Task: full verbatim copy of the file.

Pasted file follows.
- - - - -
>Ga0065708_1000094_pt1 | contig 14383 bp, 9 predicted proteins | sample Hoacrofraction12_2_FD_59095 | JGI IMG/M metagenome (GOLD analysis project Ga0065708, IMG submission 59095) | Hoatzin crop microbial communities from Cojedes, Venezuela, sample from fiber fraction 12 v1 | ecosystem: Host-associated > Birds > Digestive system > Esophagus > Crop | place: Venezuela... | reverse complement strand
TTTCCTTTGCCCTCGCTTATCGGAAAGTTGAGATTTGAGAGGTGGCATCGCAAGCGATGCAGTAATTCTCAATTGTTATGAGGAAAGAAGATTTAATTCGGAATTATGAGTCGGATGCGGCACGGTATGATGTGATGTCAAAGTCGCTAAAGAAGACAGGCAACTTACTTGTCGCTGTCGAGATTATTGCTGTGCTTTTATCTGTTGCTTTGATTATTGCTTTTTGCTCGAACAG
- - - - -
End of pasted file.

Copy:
>Ga0065708_1000094_pt1 | contig 14383 bp, 9 predicted proteins | sample Hoacrofraction12_2_FD_59095 | JGI IMG/M metagenome (GOLD analysis project Ga0065708, IMG submission 59095) | Hoatzin crop microbial communities from Cojedes, Venezuela, sample from fiber fraction 12 v1 | ecosystem: Host-associated > Birds > Digestive system > Esophagus > Crop | place: Venezuela... | reverse complement strand
TTTCCTTTGCCCTCGCTTATCGGAAAGTTGAGATTTGAGAGGTGGCATCGCAAGCGATGCAGTAATTCTCAATTGTTATGAGGAAAGAAGATTTAATTCGGAATTATGAGTCGGATGCGGCACGGTATGATGTGATGTCAAAGTCGCTAAAGAAGACAGGCAACTTACTTGTCGCTGTCGAGATTATTGCTGTGCTTTTATCTGTTGCTTTGATTATTGCTTTTTGCTCGAACAG